Are you meant to be an Entrepreneur?

February 12, 2015

Are you meant to be an Entrepreneur?

It’s not for everyone!

Answer Yes or No to the following questions.

  1. Do you have enough savings and credit to live for a year without any other income?
  2. Is your family entrepreneurial?
  3. Do you like to take calculated risks?
  4. Are you always making suggestions for improvement at work?
  5. Do you have a thick skin for rejection?
  6. Do you have a marketable idea that a targeted group will pay good money for?
  7. Do you like being your own boss?
  8. Do you work hard and smart?
  9. Are you self-motivated?
  10. Are you personally responsible for what happens in your life?
  11. Do you know how to sell or are you willing to learn to sell?
  12. Are you competitive and do you like to win?

How many times did you answer with yes?

If you scored less than 9, you might want to keep your day job. Being an entrepreneur is not for the faint of heart. It takes guts and glory. You need a healthy self-esteem, self-confidence and a bit of ego with lots of persistence, passion and that dreaded “P” word, planning.

Starting a business when you have been an employee all your working life takes a lot of planning and research. It’s the same if you are a recent college grad without professional experience. It is vital that you know how to sell. Without sales, you have no business.

On the popular TV shows, Shark Tank and Dragon’s Den, the first question is usually “What are your sales?” The jury is evaluating if your proposed valuation is creditable or not. Because a ‘million dollar idea’ is only worth a million dollars if someone else will actually pay you that sum.

One of my tag lines is that I help make your passion profitable. When you are starting a business, it has to be about your passion – something you’re really great at AND people are willing to pay a fair price for. It’s not about the money; it takes 3-5 years to get to a substantial income.

That’s why sales are so important

Too many tech entrepreneurs put too much effort into an app or system that no one wants. The Lean Startup book recommends the Mean Viable Product (MVP) approach where you put a basic beta system together and try to sell it. You will get more client research done that polishes the final product. You can then do the same thing with any widget that you want to sell. Before you invest a ton of money and effort, try selling it to strangers first (yes, sales to family and friends don’t count!).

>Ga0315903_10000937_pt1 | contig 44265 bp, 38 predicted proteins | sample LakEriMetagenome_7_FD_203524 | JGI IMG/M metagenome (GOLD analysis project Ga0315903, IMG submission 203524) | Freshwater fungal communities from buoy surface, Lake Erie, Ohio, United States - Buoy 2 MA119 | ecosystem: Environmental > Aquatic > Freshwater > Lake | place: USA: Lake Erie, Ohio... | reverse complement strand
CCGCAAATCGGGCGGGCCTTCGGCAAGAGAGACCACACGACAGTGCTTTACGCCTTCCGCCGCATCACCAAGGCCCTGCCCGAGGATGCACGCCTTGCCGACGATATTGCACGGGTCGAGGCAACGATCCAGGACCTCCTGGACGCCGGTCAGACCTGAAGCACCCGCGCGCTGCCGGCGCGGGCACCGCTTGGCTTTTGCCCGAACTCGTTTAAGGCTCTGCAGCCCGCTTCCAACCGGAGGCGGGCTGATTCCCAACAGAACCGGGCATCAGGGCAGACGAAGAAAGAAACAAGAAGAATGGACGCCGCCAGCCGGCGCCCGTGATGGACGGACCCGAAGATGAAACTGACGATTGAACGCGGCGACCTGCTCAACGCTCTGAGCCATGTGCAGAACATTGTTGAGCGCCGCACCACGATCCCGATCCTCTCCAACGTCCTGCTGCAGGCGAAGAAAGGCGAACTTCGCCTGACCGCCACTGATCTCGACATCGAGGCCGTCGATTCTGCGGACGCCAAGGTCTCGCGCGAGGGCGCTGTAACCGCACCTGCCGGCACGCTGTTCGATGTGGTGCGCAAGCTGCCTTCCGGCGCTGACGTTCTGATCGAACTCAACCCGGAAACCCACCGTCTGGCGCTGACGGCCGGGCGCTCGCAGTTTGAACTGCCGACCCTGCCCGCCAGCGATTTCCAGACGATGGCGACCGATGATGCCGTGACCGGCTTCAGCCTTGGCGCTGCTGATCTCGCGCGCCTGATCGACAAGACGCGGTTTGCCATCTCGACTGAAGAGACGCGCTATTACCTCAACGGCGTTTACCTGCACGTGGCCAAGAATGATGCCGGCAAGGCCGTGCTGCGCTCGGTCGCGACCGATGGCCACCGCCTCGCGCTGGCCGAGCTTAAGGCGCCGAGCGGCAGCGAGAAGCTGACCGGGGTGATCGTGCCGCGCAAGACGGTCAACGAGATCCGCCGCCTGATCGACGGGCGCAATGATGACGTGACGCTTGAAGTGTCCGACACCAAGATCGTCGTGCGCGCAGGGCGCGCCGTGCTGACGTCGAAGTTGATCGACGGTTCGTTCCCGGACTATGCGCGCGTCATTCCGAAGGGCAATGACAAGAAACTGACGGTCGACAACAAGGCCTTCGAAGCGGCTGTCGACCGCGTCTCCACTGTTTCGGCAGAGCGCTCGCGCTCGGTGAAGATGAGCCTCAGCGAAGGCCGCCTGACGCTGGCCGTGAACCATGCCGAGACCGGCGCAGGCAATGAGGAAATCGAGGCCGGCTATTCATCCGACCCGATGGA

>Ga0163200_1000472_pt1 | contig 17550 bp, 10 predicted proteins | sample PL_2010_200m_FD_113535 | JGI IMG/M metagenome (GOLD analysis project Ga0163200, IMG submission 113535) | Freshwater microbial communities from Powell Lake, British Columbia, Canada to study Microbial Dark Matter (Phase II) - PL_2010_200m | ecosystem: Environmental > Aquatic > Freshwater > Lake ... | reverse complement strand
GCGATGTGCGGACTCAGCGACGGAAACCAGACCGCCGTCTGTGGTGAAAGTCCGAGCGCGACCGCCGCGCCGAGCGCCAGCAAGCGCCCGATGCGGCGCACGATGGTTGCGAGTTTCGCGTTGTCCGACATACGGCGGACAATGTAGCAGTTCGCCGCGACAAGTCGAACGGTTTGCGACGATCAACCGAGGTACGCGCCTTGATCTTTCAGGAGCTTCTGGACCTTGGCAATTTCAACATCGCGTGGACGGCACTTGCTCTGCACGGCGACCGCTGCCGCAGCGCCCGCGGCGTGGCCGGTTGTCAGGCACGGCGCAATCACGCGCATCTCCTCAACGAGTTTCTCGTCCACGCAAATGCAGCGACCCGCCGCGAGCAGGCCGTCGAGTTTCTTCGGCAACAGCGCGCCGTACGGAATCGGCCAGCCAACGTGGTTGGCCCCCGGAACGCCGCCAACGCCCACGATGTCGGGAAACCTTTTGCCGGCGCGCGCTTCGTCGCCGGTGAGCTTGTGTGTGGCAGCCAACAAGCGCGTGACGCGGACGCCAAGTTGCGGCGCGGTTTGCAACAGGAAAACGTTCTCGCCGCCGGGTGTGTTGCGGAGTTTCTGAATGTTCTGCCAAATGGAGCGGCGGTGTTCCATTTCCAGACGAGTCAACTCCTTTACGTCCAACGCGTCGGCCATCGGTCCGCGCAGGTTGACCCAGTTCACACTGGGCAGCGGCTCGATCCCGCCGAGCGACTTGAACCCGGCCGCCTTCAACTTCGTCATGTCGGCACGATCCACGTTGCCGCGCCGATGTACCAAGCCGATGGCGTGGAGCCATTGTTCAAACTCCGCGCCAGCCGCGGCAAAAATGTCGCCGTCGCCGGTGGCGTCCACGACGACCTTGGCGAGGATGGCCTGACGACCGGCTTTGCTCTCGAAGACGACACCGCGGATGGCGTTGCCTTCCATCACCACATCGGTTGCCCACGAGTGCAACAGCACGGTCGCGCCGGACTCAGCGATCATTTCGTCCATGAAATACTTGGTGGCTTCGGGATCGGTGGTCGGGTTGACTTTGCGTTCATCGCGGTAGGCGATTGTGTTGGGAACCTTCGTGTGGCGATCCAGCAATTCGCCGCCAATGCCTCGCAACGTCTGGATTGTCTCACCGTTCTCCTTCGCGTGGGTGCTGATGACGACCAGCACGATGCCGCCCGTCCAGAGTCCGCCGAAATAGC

In 1992 I helped start SageData Solutions, the bar code company in Ottawa that is still in operation today. We sold many $25,000 and over custom systems that took months to deliver, with support headaches. I quickly realized the need for an off-the-shelf standard system that fell within the government’s credit limit per individual item.

BASSET (bar code asset tracking) was born, written up on a single sheet of paper! The first time I faxed the specs to a call-in prospect, we got the purchase order a few days later without any further contact with the client. We immediately knew we had a winner. Hundreds of copies have been sold to 25 countries and international organizations like the NATO.

As an entrepreneur, you’ll be working all hours of the day and often late into the night. Weekends will blur and become just another workday. Do you really want to spend all that time writing long business plans? To avoid earning the minimum wage or less, I recommend you try the MVP approach and test your product and service in the real world by selling it to strangers.

Many people, including myself, are overwhelmed at how much there is to do when starting up. That’s why it is important to have a mentor who has gone through this before (hopefully multiple times) to guide you and help you get ahead faster so you don’t make as many mistakes.

Being your own boss is wonderful. It’s just that you have to be prepared to work hard, fail and get up again. Be patient, persist, have a great plan and modify the plan when you’re selling enough and you will succeed. I highly recommend any book by Sir Richard Branson for inspiration. Good luck!

Image credit: by Betsy Weber, via


Patti Pokorchak

Patti Pokorchak was NOT a born salesperson and even after a grueling two-week sales course at IBM, she was still a nervous shy introverted sales person. Now, Patti LOVES to sell and has deconstructed her million dollar sales secrets to help other entrepreneurs sell effectively with more skill and confidence, asking for way more money and having lots more fun! Patti’s website is and you can follow her on @SmallBizSalesCo.